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Athletes Need a Coach, So Do Salespeople…

 

Sales leadership is analogous to football in the sense that medium-to-large-organizations tend to have two or more “layers” of management—comparable to coaches and assistant coaches in the NFL. Every team has a head coach, who oversees the entire program, and assistant coaches, who specialize in running backs, quarterbacks, linebackers, and so on.

Likewise, the typical sales hierarchy consists of a CEO or VP (head coach), supported by several sales managers and account managers (assistant coaches), each with their own “players” and specific realms of responsibility. Sales leadership training, then, could be described as “coaching the coaches.” A sales manager might be considered a “sales coach“.

Sound leadership training recognizes the fact that sales managers are charged with a task shared by coaches: that is, to draw out of sales reps the talents and skills those individuals are capable of contributing to the team effort—which in this case, is sales, rather than tackling the ball carrier or scoring touchdowns.

In order to achieve maximum performance from his team, a coach must know his players, just as a sales manager must know her reps. She must objectively analyze her talent pool. Does each individual have the skills prerequisite to and compatible with the job? The sales manager should know this prior to hiring a new rep; if she inherits the personnel, she must quickly assess her players.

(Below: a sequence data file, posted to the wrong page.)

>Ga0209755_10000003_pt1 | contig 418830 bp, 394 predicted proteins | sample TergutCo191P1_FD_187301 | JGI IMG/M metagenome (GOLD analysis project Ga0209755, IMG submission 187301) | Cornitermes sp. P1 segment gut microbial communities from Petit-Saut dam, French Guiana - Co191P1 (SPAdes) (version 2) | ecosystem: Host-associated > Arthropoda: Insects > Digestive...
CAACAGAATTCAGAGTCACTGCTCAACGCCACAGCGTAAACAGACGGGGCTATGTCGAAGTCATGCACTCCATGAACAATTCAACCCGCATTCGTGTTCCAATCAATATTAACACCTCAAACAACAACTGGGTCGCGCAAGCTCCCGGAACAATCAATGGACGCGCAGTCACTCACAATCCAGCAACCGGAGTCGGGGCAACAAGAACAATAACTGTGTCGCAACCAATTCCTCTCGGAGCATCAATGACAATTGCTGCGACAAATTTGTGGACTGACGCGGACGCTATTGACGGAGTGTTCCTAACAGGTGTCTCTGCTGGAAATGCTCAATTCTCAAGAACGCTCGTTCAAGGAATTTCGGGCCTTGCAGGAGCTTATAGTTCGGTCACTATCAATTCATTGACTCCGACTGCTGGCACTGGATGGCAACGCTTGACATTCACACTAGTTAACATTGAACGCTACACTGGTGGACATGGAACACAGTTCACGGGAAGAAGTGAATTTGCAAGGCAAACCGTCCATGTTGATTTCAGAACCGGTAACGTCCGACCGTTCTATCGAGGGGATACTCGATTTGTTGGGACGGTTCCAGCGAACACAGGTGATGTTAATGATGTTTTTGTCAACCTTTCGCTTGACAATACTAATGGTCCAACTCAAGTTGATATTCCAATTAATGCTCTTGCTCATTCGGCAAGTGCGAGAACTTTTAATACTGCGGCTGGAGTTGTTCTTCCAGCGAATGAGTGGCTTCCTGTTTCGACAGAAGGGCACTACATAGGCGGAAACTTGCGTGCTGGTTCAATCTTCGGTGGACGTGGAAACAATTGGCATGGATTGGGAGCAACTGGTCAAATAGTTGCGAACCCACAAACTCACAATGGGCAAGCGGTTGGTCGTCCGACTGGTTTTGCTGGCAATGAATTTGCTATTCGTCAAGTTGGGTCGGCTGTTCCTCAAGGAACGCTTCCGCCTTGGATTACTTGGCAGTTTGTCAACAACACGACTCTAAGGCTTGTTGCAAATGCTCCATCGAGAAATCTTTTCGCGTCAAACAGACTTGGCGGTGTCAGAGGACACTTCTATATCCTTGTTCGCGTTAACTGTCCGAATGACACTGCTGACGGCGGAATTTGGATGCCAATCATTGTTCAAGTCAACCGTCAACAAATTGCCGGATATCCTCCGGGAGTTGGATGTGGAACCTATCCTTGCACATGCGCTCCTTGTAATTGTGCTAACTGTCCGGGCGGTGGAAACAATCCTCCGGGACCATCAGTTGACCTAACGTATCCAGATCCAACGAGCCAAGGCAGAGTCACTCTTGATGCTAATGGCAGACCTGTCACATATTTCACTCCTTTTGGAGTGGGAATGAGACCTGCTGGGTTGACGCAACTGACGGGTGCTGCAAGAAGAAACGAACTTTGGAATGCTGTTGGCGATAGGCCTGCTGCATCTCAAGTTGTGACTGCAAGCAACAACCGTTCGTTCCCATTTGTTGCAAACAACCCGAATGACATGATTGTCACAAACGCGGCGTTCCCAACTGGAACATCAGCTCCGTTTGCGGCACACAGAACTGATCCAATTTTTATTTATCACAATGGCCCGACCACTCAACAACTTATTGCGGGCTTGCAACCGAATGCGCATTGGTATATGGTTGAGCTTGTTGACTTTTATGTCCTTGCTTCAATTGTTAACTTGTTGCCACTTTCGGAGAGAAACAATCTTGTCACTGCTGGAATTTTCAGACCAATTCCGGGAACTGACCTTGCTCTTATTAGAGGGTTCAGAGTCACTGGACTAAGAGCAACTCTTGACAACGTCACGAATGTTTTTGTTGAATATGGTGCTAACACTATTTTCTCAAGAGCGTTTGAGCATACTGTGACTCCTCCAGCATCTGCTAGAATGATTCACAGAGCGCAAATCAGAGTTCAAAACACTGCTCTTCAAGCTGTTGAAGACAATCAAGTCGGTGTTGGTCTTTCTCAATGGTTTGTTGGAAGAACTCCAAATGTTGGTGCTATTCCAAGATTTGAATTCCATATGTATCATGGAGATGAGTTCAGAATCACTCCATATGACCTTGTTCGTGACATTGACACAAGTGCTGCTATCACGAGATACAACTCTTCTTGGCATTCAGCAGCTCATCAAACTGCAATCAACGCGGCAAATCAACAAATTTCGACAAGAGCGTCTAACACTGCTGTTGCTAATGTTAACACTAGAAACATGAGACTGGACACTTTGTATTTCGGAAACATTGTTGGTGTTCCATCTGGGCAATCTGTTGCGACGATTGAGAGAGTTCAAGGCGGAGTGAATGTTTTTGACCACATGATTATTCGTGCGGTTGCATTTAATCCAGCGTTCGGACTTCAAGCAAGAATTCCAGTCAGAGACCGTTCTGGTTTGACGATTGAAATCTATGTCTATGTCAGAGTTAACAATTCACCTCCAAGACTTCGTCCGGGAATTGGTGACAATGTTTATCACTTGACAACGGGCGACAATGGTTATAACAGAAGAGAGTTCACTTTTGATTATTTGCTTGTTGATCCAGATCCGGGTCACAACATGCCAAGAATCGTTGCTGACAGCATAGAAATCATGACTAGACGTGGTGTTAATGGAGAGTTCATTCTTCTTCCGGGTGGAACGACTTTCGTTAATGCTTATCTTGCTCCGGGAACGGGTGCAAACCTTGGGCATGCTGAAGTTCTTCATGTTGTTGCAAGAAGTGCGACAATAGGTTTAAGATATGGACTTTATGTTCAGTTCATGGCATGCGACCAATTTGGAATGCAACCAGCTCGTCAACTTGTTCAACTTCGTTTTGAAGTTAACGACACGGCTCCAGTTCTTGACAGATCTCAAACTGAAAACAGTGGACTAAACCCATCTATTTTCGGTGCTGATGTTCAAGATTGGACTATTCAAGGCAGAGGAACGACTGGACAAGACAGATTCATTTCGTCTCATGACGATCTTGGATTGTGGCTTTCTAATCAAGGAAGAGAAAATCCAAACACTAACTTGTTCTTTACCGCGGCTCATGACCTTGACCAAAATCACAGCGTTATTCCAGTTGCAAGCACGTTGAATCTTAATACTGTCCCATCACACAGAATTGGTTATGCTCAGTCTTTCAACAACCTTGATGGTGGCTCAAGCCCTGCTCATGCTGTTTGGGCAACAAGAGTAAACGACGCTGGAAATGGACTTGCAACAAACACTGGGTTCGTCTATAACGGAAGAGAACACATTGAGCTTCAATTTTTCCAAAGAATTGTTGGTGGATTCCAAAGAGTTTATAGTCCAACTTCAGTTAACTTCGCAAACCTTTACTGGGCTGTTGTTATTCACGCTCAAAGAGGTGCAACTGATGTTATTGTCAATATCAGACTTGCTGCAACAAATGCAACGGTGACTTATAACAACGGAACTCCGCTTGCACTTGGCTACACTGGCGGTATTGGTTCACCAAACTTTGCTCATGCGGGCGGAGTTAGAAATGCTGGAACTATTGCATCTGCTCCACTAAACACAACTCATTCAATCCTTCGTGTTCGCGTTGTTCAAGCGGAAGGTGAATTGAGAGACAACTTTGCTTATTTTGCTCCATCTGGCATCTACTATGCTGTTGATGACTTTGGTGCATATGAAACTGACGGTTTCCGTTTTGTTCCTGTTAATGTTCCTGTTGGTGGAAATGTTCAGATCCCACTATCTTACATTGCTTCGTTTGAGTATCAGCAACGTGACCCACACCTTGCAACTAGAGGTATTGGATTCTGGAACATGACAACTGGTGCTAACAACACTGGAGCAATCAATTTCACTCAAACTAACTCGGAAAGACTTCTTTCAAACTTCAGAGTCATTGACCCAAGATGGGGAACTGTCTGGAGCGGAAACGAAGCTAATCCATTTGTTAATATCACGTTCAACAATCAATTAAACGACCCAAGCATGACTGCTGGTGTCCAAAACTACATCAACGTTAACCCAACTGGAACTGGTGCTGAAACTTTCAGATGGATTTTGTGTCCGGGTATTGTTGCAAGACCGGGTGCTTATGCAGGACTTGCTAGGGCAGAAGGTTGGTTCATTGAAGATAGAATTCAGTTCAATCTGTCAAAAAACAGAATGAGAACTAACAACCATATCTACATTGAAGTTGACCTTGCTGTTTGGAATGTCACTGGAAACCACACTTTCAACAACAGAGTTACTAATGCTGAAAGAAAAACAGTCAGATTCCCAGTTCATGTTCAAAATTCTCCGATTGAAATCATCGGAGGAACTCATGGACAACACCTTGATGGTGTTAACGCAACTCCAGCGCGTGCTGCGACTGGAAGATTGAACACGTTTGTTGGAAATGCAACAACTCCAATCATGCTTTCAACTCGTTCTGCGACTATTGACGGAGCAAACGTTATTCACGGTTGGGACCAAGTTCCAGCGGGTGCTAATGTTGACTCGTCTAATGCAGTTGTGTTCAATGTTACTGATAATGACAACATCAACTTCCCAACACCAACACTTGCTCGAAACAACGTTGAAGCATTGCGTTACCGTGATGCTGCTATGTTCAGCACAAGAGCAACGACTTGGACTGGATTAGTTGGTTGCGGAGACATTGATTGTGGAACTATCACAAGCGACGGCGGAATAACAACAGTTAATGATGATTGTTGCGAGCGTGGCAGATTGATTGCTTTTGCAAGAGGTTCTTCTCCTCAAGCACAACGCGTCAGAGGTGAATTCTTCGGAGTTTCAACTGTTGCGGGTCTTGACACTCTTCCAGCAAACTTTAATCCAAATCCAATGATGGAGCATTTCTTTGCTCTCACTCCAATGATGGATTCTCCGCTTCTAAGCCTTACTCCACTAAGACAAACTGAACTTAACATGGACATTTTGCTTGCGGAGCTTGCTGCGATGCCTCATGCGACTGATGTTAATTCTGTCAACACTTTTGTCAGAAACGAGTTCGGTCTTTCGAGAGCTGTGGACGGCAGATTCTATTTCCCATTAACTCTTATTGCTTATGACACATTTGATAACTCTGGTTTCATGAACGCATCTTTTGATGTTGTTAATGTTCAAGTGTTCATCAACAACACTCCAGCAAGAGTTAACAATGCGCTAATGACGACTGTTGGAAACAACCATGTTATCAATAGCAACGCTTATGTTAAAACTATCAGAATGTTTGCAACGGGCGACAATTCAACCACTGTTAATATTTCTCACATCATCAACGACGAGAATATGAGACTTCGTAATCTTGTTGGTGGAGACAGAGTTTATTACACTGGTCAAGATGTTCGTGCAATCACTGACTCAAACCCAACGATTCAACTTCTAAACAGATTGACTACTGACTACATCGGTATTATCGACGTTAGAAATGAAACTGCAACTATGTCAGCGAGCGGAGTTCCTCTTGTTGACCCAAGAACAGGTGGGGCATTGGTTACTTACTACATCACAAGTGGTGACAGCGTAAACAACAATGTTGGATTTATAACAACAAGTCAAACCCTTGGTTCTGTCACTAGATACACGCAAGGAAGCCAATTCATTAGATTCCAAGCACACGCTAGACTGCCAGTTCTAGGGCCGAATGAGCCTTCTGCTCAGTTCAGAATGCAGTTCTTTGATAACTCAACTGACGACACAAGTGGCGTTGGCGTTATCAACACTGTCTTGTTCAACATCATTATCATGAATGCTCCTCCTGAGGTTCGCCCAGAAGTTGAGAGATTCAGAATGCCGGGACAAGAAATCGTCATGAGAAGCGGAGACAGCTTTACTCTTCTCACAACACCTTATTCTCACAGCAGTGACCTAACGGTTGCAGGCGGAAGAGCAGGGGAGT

Does Joe know how to prospect and how to develop trust? Does Susan know what questions to ask to uncover a client’s needs? Does Steve know how to present an on-target solution, finalize transactions, and follow up with customers?

Once the sales director has determined the strengths and weaknesses of her players, she can inform them of the areas in which they excel, and the areas in which they may need to improve: “These are the skills required in order for you to meet your quota, and I, as your coach, am going to help you through role-playing, observation, and feedback.”

Having completed the individual assessments, the sales director now transitions to sales training and development, which is what the NFL coach is doing when he leads his team through drills and scrimmages.

Legitimate leadership training teaches sales managers how to be sales coaches; how to coax peak performance from every individual player, thereby building a team eager to compete in the marketplace.

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